modern consequences

This Gut Microbiome has a past.
Follow along.

Over the past 5 million years, B. infantis and human milk have co-evolved to provide maximum nutrition and health benefits to humans.1 Even 100 years ago, scientists demonstrated that B. infantis dominated the gut microbiome of breastfed infants.2,3 Today, this is no longer the case.4,5,6

Unintended Consequences

The twentieth and twenty-first centuries have been a time of rapid change and innovation. Modern medicine has seen breakthroughs that have been life-changing and life-saving for many people: cesarean sections, antibiotics, and formula-feeding, to name a few.3,5

modern consequences

Unfortunately, our modern society may also have a few downsides. During the last century, there has also been a dramatic rise in allergic, autoimmune, and metabolic conditions:

  • Allergies Icon
    ALLERGIES

    Incidence of atopic dermatitis in infants born between 1960 and 2000 has risen 5-fold.8

  • Diabetes Icon
    DIABETES

    Type 1 diabetes incidence has increased 5-fold in children from developed countries versus those from developing countries.9

  • Obesity Icon
    OBESITY

    Childhood obesity prevalence in the U.S. has risen two to three fold since 1970.10

global bif graph

The Missing Link

While the majority of infants in developed nations are missing B. infantis in the gut microbiome, it is still the predominant colonizer in infants born in less industrialized nations.9,11,12 Often, in these countries people live in less hygienic conditions, and infants are mostly breastfed.3,8

Furthermore, infants born in these countries also have less incidence of eczema, allergies, obesity, and diabetes compared to infants born in the developed world.3,8,13 Research indicates a link between the rise in allergic and autoimmune conditions and the decrease in beneficial bacteria found in the infant gut microbiome.

Doctor's care

Where Do We Go From Here? 

Fortunately, the infant gut microbiome can be restored to its original, natural state—with Evivo (activated B. infantis EVC001, ActiBif®).

Evivo is activated, meaning it is designed to work with breast milk better than any other strain of bacteria. Evivo partners with human milk oligosaccharides, or HMOs, in breast milk—a diverse set of carbohydrates that make up 15% of the nutrients in breast milk. HMOs are indigestible by infants and often go to waste or are used by the wrong microorganisms.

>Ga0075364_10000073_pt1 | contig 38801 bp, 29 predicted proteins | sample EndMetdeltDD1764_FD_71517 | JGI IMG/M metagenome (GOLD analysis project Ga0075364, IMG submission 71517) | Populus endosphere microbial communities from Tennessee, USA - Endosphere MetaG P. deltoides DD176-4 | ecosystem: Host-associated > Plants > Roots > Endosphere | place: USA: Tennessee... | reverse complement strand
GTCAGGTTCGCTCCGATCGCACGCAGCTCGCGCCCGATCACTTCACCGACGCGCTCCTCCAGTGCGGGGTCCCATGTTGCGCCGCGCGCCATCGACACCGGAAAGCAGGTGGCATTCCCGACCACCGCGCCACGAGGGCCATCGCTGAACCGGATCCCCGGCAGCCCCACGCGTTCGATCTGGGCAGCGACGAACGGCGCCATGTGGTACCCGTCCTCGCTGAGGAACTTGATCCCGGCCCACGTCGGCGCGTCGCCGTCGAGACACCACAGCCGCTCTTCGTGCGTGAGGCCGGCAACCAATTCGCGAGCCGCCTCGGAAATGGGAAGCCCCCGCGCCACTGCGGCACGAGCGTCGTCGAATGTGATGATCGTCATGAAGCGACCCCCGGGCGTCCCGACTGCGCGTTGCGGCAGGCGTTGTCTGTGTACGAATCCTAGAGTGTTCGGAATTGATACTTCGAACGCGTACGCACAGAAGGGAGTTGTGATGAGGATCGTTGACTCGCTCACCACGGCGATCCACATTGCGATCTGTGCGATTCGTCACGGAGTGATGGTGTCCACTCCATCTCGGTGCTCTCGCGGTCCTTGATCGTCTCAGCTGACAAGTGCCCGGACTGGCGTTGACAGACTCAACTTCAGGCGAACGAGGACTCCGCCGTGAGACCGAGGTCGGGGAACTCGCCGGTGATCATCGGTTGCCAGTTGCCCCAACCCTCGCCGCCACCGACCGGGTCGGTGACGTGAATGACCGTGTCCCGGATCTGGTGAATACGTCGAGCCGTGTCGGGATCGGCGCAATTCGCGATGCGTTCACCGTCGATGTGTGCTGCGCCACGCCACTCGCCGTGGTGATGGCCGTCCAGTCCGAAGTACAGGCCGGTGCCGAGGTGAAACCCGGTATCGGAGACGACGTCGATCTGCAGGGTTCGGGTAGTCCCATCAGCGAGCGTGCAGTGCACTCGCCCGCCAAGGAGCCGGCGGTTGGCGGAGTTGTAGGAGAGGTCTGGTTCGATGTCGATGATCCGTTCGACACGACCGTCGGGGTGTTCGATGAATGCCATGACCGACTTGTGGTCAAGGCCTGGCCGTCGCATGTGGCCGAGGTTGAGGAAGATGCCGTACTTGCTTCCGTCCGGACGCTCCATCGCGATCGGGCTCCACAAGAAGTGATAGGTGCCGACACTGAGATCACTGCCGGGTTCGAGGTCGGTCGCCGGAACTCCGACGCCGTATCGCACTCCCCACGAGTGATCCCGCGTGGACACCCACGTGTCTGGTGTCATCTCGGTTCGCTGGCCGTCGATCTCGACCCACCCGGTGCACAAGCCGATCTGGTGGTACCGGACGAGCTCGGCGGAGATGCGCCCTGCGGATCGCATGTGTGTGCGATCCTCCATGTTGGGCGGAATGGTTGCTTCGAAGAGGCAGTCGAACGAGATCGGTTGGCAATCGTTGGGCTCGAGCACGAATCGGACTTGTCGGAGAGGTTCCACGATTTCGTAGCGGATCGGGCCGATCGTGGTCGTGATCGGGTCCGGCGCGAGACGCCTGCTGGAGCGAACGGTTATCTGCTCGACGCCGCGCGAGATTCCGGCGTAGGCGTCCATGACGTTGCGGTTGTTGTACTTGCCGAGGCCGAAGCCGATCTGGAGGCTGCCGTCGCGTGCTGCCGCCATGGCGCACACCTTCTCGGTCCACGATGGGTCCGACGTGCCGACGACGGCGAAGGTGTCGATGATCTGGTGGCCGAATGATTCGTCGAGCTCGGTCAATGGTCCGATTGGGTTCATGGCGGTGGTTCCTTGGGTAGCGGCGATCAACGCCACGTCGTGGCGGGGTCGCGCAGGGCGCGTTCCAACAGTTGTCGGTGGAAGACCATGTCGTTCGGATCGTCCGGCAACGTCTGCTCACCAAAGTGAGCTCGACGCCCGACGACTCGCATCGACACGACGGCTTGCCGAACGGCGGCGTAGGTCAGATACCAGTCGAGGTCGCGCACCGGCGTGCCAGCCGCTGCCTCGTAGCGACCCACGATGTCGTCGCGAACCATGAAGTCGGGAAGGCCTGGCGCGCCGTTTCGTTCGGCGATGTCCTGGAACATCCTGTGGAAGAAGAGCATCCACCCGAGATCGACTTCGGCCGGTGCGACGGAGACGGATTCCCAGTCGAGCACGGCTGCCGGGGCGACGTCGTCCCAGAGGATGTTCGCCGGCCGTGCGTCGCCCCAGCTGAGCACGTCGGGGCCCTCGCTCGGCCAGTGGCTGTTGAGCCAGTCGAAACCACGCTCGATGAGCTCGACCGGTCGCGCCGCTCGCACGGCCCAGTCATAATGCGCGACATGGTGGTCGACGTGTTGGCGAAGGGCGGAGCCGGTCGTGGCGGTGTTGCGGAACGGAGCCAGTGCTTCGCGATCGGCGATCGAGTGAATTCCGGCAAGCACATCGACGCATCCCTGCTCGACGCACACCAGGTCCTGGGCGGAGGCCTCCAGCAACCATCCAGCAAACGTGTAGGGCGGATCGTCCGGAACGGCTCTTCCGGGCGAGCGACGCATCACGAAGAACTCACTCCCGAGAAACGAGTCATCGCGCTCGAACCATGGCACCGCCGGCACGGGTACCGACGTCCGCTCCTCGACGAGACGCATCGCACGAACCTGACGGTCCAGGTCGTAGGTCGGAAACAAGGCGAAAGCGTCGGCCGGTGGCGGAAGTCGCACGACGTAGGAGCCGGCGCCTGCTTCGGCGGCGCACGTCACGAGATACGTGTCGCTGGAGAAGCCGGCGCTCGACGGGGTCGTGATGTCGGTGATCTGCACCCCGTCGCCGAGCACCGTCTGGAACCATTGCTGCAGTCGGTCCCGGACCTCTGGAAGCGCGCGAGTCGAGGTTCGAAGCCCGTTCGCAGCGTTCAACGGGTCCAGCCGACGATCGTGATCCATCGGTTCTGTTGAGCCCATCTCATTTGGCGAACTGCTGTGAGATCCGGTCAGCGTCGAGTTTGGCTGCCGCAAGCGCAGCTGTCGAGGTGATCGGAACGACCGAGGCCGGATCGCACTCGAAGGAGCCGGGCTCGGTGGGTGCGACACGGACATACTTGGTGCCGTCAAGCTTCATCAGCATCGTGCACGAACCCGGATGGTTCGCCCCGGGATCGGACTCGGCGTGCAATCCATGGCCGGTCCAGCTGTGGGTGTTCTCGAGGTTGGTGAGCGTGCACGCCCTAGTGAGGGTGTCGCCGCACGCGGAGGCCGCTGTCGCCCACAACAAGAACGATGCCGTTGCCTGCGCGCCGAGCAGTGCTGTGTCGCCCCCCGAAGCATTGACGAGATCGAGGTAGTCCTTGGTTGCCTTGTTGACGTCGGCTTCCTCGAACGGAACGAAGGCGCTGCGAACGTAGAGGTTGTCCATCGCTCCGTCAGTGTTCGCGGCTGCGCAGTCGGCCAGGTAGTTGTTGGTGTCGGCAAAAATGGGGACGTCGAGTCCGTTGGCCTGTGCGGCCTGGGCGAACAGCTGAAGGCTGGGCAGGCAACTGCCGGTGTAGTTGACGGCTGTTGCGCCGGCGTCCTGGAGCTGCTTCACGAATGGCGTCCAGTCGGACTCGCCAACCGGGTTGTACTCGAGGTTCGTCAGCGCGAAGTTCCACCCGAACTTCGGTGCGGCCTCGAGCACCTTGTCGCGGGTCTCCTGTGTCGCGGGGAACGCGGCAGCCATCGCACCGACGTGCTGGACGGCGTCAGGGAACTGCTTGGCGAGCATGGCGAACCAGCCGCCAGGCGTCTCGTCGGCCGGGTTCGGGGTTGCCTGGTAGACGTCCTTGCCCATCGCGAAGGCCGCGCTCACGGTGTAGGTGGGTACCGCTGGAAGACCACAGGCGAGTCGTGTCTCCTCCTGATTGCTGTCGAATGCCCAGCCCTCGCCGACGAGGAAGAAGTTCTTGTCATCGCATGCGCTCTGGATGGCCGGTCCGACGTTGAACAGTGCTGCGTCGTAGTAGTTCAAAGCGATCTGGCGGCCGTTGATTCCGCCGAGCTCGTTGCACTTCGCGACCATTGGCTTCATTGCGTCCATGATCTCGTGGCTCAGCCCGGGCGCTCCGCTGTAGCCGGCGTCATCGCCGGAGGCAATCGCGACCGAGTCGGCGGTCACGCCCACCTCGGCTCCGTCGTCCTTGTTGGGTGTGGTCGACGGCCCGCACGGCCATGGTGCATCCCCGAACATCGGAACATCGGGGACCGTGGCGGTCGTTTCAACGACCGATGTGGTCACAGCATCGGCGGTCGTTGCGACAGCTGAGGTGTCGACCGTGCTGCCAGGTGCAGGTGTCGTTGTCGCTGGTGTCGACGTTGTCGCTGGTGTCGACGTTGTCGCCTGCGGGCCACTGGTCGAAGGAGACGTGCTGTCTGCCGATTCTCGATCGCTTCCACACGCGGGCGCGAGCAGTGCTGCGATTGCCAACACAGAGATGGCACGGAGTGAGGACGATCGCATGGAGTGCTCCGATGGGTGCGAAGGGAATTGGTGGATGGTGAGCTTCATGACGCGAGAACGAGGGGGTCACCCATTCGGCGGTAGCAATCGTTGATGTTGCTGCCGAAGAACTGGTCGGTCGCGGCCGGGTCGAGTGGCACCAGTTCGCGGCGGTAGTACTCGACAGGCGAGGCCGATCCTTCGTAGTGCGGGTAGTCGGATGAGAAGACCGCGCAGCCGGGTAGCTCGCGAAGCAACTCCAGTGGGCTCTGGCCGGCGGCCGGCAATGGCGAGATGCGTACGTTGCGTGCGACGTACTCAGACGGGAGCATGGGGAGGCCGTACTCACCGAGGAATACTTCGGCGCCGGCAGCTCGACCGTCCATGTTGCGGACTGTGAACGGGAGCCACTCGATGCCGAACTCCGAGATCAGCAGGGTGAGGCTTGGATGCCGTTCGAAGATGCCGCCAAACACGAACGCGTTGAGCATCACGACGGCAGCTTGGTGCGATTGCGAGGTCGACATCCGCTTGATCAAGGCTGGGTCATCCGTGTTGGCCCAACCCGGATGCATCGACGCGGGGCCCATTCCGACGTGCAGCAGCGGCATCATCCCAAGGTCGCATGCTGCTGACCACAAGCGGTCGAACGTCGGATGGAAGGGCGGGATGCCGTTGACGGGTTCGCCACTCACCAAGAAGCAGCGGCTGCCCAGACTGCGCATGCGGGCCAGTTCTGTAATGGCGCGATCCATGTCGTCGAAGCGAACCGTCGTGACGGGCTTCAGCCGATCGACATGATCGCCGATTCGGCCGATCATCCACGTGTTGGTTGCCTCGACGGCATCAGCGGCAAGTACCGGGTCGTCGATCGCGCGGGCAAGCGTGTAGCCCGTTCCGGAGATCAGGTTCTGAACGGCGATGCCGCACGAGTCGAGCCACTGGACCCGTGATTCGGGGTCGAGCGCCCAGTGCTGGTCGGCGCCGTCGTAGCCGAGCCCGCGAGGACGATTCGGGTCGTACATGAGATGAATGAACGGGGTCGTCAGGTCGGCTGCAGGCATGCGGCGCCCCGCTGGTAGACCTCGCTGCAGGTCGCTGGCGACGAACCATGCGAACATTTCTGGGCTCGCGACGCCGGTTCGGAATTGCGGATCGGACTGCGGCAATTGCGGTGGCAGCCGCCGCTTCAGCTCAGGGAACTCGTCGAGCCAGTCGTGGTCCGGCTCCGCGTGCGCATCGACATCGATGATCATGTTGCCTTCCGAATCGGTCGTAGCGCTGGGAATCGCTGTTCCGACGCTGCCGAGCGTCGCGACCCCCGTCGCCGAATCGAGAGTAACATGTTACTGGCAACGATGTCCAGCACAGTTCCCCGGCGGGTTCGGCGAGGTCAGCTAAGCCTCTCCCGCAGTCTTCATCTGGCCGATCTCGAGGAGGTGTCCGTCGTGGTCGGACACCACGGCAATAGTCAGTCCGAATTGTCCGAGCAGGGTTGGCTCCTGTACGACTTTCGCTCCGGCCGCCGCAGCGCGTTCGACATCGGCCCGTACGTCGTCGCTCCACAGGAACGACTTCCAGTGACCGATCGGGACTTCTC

Evivo is able to capture all the HMOs in breast milk and is able to consume them in a unique and superior manner compared to other bacteria. Evivo is then able to convert HMOs into nutrients that nourish both the infant and the infant gut microbiome and suppress the growth of potentially harmful bacteria.

Research shows us the right diet feeds the right bacteria in the gut microbiome. Restoring the infant gut microbiome provides an optimal start for healthier humans in the future. Evivo can help us get there.

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References1. LoCascio RG, Desai P, Sela DA et al. Broad conversation of milk utilization genes in Bifidobacterium longum subsp. infantis as revealed by comparative genomic hybridization. Appl Environ Microbiol. 2010;76(22):7373-7381.
2. Tannock GW, Lee PS, Wong KH, et al: Why don't all infants have bifidobacteria in their stool? Front Microbiol 2016;7:834.
3. Tannock GW. Commentary: remembrance of microbes past. Int J Epidemiol. 2005;34:13-15.
4. Lewis ZT, Totten SM, Smilowitz JT et al. Maternal fucosyltransferase 2 status affects the gut bifidobacterial communities of breastfed infants. Microbiome. 2015;3:13. doi: 10.1186/s40168-015-0071-z. eCollection 2015.
5. Young SL, Simon MA, Baird MA, Tannock GW, Bibiloni R, et al. (2004) Bifidobacterial species differentially affect expression of cell surface markers and cytokines of dendritic cells harvested from cord blood. Clin Diagn Lab Immunol 11: 686–690.SL.
6.Bäckhed, F.; Roswall, J.; Peng, Y.; et al. Dynamics and Stabilization of the Human Gut Microbiome during the First Year of Life Cell Host & Microbe, 2015, 17, 690 - 703

7. Bokulich NA, Chung J, Battaglia T et al. Antibiotics, birth mode, and diet shape microbiome maturation during early life. Sci Transl Med. 2016;8(343): 343ra82. doi:10.1126/scitranslmed.aad7121.
8. Patki A. Eat dirt and avoid atopy: the hygiene hypothesis revisited. Indian J Dermatol Venereol Leprol. 2007;73:2-4.
9. Patterson CC, Dahlquist G, Soltész G et al. Is childhood-onset type 1 diabetes a wealth-related disease? An ecological analysis of European incidence rates. Diabetologia. 2001;44(suppl 3):B9-B16.
10. Institute of Medicine (US) Committee on Prevention of Obesity in Children and Youth. Extent and consequences of childhood obesity. In: Koplan JP, Liverman CT, Kraak VI, eds. Preventing Childhood Obesity: Health in the Balance. Washington, DC: National Academies Press (US); 2005:54-78.
11. Huda MN, Lewis Z, Kalanetra KM et al. Stool microbiota and vaccine responses of infants. Pediatrics. 2014;134(2):e362-e372. doi: 1542/peds.2013-3937. Epub 2014 Jul 7.
12.Davis JC, Lewis ZT, Krishnan S et al. Growth and morbidity of Gambian infants are influenced by maternal milk oligosaccharides and infant gut microbiotia. Sci Rep. 2017;7: 40466. doi: 10.1038/srep40466.
13. Vatanen T, Kostic AD, d’Hennezel E et al. Variation in microbiome LPS immunogenicity contributes to autoimmunity in humans. Cell. 2016;165(4):842-853.